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Choosing December's Book: Young Adult

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message 1: by Satia (new)

Satia Hello Everyone,

It's a little early but time to start thinking about December's book. (I'm busy with schoolwork so forgive me for jumping the gun a day early.)

We were thinking that choosing a young adult novel for December would be ideal because so many of us are super busy during the holidays and young adult novels are typically, although not always, shorter and therefor easier to read. And by young adult I'm thinking anything from middle grades on up.

So let's begin thinking and discussing what books we might want to put into a poll. And to help facilitate things further, let's try something new.

If you wish to recommend a book, give the title and author (as we've always done) but also give a little blurb about the book (you can always copy whatever blurb is here in goodreads) and why it was either banned or challenged. This will make Barbara's job as our official librarian a little easier.

Weetzie Bat by Francesca Lia Block
A brief, off-beat tale that has great charm, poignancy, and touches of fantasy . Weetzie, now 23, is a child of Hollywood who hated high school but loves the memories of Marilyn Monroe and Charlie Chaplin, plastic palm-tree wallets, and the roller-skating waitresses at Tiny Naylor's. She wears a bleached-blond flattop and Harlequin sunglasses, covers her '50s taffeta dresses in glittery poetry, and sews fringe down the sides of her minis in sympathy with the plight of the Indian. Nobody understands her, least of all her divorced bicoastal parents, until she meets Dirk, who takes her slamdancing at the hot clubs in L.A. in his red '55 Pontiac. (From School Library Journal)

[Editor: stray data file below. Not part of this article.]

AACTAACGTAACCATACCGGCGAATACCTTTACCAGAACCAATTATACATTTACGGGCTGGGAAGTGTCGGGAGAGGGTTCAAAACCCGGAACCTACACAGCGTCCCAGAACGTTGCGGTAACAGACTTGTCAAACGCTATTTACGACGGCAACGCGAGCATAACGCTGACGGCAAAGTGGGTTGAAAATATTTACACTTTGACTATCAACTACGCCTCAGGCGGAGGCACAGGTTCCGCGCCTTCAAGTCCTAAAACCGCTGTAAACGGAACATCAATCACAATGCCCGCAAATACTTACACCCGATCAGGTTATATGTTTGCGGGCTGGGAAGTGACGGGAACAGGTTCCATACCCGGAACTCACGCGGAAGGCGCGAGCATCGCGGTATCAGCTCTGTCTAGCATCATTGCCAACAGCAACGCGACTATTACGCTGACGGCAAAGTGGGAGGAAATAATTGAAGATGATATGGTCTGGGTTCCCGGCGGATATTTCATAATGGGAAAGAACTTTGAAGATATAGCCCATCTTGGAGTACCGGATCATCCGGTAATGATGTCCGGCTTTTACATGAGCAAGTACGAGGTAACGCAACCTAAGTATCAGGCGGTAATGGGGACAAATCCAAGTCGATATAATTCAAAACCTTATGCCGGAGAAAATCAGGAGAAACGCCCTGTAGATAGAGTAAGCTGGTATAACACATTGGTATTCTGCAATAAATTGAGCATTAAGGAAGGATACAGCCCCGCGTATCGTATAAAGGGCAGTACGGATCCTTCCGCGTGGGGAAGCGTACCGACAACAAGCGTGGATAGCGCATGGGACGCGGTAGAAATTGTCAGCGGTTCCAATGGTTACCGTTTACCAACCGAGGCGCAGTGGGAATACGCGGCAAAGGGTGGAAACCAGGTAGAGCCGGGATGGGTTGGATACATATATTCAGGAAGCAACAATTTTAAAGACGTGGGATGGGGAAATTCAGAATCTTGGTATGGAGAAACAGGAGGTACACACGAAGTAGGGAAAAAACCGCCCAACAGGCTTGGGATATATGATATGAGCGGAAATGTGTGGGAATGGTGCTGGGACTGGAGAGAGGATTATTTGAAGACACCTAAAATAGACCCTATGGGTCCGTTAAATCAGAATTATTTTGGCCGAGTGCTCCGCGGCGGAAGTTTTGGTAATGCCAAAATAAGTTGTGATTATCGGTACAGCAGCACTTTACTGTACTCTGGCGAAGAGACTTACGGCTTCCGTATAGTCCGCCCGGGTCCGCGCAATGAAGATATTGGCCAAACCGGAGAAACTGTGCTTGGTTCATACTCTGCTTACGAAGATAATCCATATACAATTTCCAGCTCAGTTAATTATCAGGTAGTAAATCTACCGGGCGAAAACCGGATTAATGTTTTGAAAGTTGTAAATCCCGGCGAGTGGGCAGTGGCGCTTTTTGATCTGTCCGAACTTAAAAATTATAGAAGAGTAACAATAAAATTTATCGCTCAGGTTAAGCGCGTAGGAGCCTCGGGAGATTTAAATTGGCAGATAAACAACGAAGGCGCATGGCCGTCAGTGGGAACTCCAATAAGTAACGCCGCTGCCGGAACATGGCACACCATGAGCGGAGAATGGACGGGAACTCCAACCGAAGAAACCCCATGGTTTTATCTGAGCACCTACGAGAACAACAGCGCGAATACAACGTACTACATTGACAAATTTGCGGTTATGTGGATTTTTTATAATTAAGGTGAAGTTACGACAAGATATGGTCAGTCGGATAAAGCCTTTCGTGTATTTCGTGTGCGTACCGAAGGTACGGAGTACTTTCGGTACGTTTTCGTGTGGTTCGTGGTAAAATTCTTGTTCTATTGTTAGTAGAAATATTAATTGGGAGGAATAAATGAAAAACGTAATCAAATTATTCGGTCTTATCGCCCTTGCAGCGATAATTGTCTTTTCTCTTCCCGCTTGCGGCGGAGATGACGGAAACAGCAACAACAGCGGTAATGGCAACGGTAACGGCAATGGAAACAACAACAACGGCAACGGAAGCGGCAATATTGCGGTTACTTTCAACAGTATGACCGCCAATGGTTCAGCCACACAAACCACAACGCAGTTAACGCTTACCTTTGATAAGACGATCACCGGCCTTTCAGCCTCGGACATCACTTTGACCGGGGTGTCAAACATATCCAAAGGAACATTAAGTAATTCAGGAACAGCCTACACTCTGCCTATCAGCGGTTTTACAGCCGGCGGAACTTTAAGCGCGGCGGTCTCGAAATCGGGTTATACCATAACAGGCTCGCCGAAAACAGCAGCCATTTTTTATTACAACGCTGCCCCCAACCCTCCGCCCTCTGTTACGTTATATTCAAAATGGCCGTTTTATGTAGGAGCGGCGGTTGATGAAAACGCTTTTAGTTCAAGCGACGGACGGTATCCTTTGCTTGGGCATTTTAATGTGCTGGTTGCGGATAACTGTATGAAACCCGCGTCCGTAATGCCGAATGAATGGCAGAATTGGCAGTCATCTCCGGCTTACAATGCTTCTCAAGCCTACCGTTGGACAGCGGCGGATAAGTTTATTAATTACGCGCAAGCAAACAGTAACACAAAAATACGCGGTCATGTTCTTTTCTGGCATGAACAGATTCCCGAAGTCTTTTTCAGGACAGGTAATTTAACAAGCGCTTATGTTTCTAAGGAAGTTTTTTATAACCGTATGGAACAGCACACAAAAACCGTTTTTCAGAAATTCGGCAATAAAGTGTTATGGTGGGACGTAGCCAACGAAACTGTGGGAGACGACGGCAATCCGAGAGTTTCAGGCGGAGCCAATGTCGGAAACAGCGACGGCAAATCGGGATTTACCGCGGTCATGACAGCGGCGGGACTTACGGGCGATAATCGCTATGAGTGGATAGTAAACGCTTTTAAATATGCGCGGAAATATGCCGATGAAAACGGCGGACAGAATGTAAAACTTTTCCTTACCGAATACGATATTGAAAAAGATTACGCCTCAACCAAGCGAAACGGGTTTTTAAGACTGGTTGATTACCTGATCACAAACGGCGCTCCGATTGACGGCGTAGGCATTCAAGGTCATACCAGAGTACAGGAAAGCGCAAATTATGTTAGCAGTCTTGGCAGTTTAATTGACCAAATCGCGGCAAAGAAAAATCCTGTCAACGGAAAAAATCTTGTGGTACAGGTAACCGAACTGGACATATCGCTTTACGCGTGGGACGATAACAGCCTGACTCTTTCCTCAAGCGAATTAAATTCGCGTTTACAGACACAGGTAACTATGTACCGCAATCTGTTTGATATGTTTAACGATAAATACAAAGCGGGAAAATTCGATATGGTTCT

Why Challenged This novel is one of the first young adult novels during the post HIV/AIDS eras to deal with how this new STD impacts relationships. This novel can be read in a day; in fact, it's so short it can truly be read in a single sitting. Nevertheless, it deals with: homosexuality, death, divorce, sex/sexuality, pregnancy, and, as I've already suggested, HIV/AIDS. I believe it's been challenged for the usual: homosexuality, sex out of wedlock, illegitimate children, etc.

Any other suggestions?


message 2: by Julia (new)

Julia | 23 comments I Am the Cheese by Robert Cormier
Adam's father is in hospital and Adam has set off to visit him. It's a long, cold journey; as he travels along, Adam gets tired, and to take his mind off his exhaustion, he traces the events that led up to his father being taken to hospital. He had testified against government level corruption and the family became the subject of a government-orchestrated protection plan. The journey is a kind of odyssey, a search - through the mysteries of the mind. Adam must unlock the past and really remember it if he is to survive.